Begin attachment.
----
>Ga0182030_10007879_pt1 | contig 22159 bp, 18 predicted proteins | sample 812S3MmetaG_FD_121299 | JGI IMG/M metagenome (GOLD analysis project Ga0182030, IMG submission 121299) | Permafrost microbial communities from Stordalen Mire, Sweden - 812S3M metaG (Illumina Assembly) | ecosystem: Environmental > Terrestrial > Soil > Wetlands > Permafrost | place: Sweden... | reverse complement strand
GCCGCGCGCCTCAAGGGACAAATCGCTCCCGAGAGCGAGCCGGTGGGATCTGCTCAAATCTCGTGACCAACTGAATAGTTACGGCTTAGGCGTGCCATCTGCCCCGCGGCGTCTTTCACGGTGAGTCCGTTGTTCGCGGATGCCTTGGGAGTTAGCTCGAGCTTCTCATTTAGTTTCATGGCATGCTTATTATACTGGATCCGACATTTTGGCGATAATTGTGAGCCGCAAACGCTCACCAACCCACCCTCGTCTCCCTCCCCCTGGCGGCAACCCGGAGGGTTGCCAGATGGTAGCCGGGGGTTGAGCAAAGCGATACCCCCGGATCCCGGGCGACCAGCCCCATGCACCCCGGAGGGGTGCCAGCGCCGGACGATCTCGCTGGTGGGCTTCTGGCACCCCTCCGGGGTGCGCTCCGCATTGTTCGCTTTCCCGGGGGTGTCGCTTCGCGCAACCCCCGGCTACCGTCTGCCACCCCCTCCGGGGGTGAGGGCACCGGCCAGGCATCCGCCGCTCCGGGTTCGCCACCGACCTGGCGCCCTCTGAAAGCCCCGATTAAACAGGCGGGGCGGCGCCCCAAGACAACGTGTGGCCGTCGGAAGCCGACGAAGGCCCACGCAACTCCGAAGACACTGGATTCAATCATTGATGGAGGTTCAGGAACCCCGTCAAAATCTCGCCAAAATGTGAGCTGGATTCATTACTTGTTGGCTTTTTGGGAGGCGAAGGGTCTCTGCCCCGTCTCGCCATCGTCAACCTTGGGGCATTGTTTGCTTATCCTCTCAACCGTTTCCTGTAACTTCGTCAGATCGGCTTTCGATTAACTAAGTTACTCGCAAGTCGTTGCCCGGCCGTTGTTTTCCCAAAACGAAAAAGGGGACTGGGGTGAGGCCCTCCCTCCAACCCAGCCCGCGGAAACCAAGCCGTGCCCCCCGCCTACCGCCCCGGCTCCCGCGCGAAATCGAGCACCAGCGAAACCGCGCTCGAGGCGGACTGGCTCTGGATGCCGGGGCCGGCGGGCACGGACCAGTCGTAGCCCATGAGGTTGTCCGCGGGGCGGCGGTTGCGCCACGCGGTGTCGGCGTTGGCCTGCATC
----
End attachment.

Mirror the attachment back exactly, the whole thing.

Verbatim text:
>Ga0182030_10007879_pt1 | contig 22159 bp, 18 predicted proteins | sample 812S3MmetaG_FD_121299 | JGI IMG/M metagenome (GOLD analysis project Ga0182030, IMG submission 121299) | Permafrost microbial communities from Stordalen Mire, Sweden - 812S3M metaG (Illumina Assembly) | ecosystem: Environmental > Terrestrial > Soil > Wetlands > Permafrost | place: Sweden... | reverse complement strand
GCCGCGCGCCTCAAGGGACAAATCGCTCCCGAGAGCGAGCCGGTGGGATCTGCTCAAATCTCGTGACCAACTGAATAGTTACGGCTTAGGCGTGCCATCTGCCCCGCGGCGTCTTTCACGGTGAGTCCGTTGTTCGCGGATGCCTTGGGAGTTAGCTCGAGCTTCTCATTTAGTTTCATGGCATGCTTATTATACTGGATCCGACATTTTGGCGATAATTGTGAGCCGCAAACGCTCACCAACCCACCCTCGTCTCCCTCCCCCTGGCGGCAACCCGGAGGGTTGCCAGATGGTAGCCGGGGGTTGAGCAAAGCGATACCCCCGGATCCCGGGCGACCAGCCCCATGCACCCCGGAGGGGTGCCAGCGCCGGACGATCTCGCTGGTGGGCTTCTGGCACCCCTCCGGGGTGCGCTCCGCATTGTTCGCTTTCCCGGGGGTGTCGCTTCGCGCAACCCCCGGCTACCGTCTGCCACCCCCTCCGGGGGTGAGGGCACCGGCCAGGCATCCGCCGCTCCGGGTTCGCCACCGACCTGGCGCCCTCTGAAAGCCCCGATTAAACAGGCGGGGCGGCGCCCCAAGACAACGTGTGGCCGTCGGAAGCCGACGAAGGCCCACGCAACTCCGAAGACACTGGATTCAATCATTGATGGAGGTTCAGGAACCCCGTCAAAATCTCGCCAAAATGTGAGCTGGATTCATTACTTGTTGGCTTTTTGGGAGGCGAAGGGTCTCTGCCCCGTCTCGCCATCGTCAACCTTGGGGCATTGTTTGCTTATCCTCTCAACCGTTTCCTGTAACTTCGTCAGATCGGCTTTCGATTAACTAAGTTACTCGCAAGTCGTTGCCCGGCCGTTGTTTTCCCAAAACGAAAAAGGGGACTGGGGTGAGGCCCTCCCTCCAACCCAGCCCGCGGAAACCAAGCCGTGCCCCCCGCCTACCGCCCCGGCTCCCGCGCGAAATCGAGCACCAGCGAAACCGCGCTCGAGGCGGACTGGCTCTGGATGCCGGGGCCGGCGGGCACGGACCAGTCGTAGCCCATGAGGTTGTCCGCGGGGCGGCGGTTGCGCCACGCGGTGTCGGCGTTGGCCTGCATC